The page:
The Delusion of California Gun Control

 

California Governor Gavin Newsom is like the rooster in the fable who says, “Look how wonderful I am. When I crow in the morning, that’s the reason the sun rises.” Simply put, he’s too delusional to see the coincidence.

Governor Newsom just signed 15 new gun related bills into law. During the signing he had this to say:

“California has outperformed the rest of the nation, because of our gun safety laws, in reducing the gun murder rate substantially compared to the national reduction. No state does it as well or comprehensively as the state of California, and we still have a long way to go.”

He also added that between 1993 and 2017, the latest available, there was a 62 percent decline in the gun murder rate in California, nearly double the 34 percent nationally.  What he fails to mention is that in 1993 California’s gun murder rate was well above the national average.  In 1993 the gun homicide rate in California was 9.6 per 100,000 people, while nationally it sat at 6.75 per 100,000.  In 2017 California landed at 3.64, just slightly below the national average of 4.6.  Their decline was in line with the national trend, but steeper due to the how high it was initially.

Likewise, Newsom’s claim that California’s drop in gun homicide has anything to do with the state’s ever more restrictive gun laws. Nationally, the 34 percent drop in gun homicide is the consequence of the crack epidemic declining since 1993. As to California’s 64 percent drop in gun homicide, that’s the result of both the state getting a handle on the drug trade, but more significantly, the effect of gentrification from the mountains of cash brought in by Silicon Valley and high-tech. Large swaths of California real estate have been upscaled and where rich people move in, gang-bangers and drug dealers get pushed out. East Palo Alto, one of the most dangerous communities in California, has been swallowed up by Silicon Valley and no big surprise, its violent crime rate has plummeted. Los Angeles has been similarly gentrified. Boyle Heights, another neighborhood notorious for gangs and violent crime, has been recast as a trendy hotspot for the very well-to-do, and its violent crime and gun homicides have gone down.

So if more restrictive gun laws are really the answer, let’s look at two other states that have pursued aggressive gun-control measures like California’s.

From 1993 to 2017, Illinois experienced a 34.9 percent drop in gun homicide–in keeping with the national average. And Chicago is the murder capital of America.

From 1993 to 2017, Maryland experienced a 15.25 percent drop in gun homicide–well short of the national average by half. And Baltimore is the most dangerous city in America.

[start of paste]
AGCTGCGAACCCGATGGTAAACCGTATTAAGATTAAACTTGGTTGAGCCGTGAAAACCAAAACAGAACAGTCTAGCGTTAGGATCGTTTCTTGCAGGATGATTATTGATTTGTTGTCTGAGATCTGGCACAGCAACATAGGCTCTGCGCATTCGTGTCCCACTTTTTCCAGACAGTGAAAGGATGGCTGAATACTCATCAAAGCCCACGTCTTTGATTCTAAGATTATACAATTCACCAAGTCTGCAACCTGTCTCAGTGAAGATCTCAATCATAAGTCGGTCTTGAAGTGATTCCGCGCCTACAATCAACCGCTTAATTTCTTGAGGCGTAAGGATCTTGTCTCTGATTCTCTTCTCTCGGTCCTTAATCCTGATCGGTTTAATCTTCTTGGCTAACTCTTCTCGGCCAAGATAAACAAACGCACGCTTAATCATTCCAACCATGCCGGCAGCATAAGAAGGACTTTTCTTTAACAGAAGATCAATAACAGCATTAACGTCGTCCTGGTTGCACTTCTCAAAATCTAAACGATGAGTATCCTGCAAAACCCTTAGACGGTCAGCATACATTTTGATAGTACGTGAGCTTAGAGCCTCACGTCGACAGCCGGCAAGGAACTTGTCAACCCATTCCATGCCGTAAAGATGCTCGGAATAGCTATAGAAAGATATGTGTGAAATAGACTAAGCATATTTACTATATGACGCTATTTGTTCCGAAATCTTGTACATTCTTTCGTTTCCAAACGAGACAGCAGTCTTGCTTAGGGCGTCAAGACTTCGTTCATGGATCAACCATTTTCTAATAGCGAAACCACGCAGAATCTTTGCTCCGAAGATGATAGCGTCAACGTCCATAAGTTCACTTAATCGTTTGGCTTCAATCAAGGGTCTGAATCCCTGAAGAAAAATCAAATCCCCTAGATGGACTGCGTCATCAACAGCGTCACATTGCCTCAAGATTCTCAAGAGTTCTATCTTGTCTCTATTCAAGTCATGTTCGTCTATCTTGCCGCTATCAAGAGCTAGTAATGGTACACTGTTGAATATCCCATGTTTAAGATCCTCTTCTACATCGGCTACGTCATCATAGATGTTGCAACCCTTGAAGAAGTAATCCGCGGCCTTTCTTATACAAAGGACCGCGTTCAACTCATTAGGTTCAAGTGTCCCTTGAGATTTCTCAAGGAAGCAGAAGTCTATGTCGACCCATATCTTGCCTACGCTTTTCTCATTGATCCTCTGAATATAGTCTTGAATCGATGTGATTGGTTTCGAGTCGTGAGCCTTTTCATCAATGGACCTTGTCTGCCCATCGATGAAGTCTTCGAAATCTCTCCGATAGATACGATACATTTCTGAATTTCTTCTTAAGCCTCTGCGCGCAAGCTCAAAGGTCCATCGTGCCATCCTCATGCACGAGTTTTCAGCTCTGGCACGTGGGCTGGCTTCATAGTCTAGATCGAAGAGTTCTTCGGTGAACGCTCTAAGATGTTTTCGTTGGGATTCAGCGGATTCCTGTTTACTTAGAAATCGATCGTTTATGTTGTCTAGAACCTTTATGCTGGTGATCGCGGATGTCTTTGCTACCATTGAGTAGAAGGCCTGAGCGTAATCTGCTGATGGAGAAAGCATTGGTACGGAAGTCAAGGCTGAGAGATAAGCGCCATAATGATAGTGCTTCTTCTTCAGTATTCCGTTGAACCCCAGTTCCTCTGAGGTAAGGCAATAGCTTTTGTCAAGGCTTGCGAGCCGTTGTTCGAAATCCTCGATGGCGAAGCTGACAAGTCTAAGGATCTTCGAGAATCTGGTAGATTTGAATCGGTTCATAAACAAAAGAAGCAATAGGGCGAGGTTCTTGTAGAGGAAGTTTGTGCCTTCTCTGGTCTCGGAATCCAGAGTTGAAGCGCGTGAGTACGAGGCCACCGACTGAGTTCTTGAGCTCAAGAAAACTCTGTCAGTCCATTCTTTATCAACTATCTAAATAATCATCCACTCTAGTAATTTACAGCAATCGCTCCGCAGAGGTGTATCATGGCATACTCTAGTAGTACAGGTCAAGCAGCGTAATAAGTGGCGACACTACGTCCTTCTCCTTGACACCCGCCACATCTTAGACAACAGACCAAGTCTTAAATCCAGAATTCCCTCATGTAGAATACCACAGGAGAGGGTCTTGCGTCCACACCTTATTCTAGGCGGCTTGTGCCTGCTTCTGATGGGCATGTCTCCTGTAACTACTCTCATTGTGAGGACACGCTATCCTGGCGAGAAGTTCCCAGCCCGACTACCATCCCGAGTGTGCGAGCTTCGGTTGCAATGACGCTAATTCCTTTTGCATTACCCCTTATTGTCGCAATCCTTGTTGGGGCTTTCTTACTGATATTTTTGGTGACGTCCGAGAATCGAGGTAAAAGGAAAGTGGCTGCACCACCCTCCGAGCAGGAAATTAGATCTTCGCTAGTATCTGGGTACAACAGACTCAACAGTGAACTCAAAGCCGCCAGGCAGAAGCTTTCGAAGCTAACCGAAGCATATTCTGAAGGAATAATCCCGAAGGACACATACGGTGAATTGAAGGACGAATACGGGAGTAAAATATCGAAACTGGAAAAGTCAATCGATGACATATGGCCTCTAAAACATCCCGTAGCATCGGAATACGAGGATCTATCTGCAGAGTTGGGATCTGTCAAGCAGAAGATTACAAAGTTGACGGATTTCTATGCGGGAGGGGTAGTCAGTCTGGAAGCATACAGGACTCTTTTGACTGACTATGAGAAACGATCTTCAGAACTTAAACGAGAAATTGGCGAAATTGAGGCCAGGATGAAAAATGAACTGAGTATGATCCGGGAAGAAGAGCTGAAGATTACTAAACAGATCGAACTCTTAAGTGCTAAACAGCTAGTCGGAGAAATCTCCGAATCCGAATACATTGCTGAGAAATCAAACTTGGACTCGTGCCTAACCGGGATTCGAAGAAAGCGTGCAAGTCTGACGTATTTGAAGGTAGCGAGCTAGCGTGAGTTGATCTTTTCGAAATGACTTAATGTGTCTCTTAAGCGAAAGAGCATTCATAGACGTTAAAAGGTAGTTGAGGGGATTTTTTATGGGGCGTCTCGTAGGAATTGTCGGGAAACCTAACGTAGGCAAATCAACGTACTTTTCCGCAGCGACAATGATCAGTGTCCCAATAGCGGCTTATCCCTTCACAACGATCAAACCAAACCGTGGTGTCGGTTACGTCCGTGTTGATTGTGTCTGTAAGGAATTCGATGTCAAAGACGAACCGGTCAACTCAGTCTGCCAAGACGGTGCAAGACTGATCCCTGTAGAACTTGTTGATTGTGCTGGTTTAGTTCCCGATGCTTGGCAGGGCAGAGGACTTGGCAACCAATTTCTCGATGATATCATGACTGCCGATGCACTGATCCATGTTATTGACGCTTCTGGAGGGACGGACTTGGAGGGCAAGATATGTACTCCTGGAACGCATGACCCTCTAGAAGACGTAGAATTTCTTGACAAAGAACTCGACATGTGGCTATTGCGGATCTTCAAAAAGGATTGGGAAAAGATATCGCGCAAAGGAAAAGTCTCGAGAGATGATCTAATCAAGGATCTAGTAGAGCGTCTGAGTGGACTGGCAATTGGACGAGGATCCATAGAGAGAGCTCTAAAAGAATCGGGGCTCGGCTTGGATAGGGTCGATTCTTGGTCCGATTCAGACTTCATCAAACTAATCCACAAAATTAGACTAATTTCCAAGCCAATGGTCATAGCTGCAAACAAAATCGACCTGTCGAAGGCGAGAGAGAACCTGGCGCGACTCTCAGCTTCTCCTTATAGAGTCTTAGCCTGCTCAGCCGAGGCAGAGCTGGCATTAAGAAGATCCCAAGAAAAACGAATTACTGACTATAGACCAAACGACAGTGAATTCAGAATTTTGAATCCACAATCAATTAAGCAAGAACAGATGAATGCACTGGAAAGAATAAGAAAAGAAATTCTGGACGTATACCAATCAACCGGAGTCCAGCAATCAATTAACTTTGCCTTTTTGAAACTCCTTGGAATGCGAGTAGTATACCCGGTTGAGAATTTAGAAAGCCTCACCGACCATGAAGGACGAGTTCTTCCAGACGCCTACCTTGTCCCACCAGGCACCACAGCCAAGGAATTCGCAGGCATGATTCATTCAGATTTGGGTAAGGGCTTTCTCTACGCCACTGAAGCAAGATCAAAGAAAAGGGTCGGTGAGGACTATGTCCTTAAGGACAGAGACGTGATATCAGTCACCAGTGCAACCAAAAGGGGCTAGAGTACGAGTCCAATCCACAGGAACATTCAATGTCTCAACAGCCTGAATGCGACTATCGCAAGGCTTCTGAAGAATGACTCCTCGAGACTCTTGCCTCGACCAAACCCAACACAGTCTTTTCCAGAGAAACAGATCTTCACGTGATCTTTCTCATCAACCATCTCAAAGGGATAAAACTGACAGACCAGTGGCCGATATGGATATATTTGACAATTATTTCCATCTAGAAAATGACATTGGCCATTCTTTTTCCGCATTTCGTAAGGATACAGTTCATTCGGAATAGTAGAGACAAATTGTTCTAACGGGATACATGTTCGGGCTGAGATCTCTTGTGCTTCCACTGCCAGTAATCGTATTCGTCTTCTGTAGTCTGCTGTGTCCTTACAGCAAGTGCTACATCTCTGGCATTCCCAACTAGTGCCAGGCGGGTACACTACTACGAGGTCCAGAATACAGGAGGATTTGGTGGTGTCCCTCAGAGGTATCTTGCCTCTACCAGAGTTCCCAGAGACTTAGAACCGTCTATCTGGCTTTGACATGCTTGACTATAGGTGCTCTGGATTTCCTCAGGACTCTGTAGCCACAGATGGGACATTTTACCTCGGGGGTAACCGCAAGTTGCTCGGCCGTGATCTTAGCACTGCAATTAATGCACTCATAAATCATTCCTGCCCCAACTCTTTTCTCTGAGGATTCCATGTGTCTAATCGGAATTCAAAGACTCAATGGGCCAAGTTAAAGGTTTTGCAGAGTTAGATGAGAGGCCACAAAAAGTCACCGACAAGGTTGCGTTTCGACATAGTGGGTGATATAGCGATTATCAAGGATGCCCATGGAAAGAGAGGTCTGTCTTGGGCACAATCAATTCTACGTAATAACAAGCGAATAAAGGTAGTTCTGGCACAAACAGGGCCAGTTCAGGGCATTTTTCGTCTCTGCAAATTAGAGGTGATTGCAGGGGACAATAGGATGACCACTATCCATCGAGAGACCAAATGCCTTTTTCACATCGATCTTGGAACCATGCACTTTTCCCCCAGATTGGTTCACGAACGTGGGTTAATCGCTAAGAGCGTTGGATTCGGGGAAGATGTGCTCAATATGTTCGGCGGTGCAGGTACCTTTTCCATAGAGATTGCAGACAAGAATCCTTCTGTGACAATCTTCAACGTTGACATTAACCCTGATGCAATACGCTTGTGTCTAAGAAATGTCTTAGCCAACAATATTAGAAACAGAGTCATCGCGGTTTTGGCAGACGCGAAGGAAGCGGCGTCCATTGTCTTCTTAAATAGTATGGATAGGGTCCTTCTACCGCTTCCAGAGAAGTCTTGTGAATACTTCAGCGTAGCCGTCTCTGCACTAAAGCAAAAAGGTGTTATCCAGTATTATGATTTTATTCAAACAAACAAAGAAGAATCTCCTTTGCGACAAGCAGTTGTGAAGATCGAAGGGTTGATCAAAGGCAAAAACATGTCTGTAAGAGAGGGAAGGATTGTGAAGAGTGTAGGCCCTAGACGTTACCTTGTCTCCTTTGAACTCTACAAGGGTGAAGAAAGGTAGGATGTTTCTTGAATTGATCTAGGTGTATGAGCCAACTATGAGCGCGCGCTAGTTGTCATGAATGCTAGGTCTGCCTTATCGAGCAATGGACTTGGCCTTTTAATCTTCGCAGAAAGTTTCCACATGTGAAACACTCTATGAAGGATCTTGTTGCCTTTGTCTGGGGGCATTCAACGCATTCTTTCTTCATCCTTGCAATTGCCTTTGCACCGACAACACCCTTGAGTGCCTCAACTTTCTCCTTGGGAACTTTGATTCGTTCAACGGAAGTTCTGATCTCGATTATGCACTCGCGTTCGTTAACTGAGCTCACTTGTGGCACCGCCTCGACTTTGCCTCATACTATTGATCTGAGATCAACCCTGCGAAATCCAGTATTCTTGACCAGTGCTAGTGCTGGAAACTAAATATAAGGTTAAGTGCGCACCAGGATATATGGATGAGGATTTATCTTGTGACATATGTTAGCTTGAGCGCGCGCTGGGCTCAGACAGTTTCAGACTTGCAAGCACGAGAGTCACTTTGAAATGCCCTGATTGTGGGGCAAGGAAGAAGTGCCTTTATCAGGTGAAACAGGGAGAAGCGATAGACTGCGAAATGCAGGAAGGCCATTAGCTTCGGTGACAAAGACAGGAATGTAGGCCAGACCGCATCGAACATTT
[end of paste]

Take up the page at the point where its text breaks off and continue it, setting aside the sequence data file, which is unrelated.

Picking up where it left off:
The big difference between Maryland, Illinois and California? Neither Illinois or Maryland have seen big influxes of cash and gentrification like California.

Let’s look at another telling example about the impact of gentrification: New York City.

In 1911, the city passed the Sullivan Act which required that anyone who possessed a handgun had to get a permit issued by the police and to have all handguns registered.

What was the result? Fast forward to 1981, which was the most violent year in New York City’s history with over 2,000 murders, mostly by handguns. The time was known as the “Death Wish” years when the city was one of the most dangerous in the world.

Now New York City is one of the safest? What happened? The government got serious about stopping organized crime and drug dealers but more importantly, it was New York’s “broken windows” policy. The city cleaned itself up. Research any article about the New York City turn-around and gentrification was key. And you’ll be hard pressed to find any mention that gun control was a factor. Why? Because gun control only affects law-abiding gun owners and they are not the cause of violent crime.

Let’s throw more cold water on the more-gun-control-makes-us-safer myth. Let’s look at Colorado. From 1993 to 2017, the state experienced a 26.2 percent drop in gun homicide. (You have to consider that Colorado was safe to begin with compared to California, Illinois, or Maryland.) In 2014, Colorado enacted two of California’s hallowed gun-control measures, Universal Background Checks and the High-Capacity Magazine Ban. Since then, Colorado’s gun homicide rate has increased by a whopping 47.6 percent. So anyone who claims that gun control has made the state any safer is as delusional as the Gavin Newsom rooster.

What else Gavin Newsom fails to mention is that despite California’s very restrictive gun-control environment, four of the most publicized recent mass-shootings happened on his turf: San Bernardino, Thousand Oaks, the Poway Synagogue, and Gilroy. And three of the most dangerous cities in America are in California: Stockton, San Bernardino, and Oakland. That’s nothing to crow about.

The Right to Keep and Bear Arms must always be defended!
Get a sticker for a donation to Rally for our Rights of $5 or more.
CLICK HERE TO GET YOURS

No politician who supports gun control should get armed protection paid for by those they are trying to disarm sticker : Rally For Our Rights

(other designs available)

A Pro-Gun Minority Calls Out Tom’s and Gifford’s On Their Gun Safety Town Hall Agenda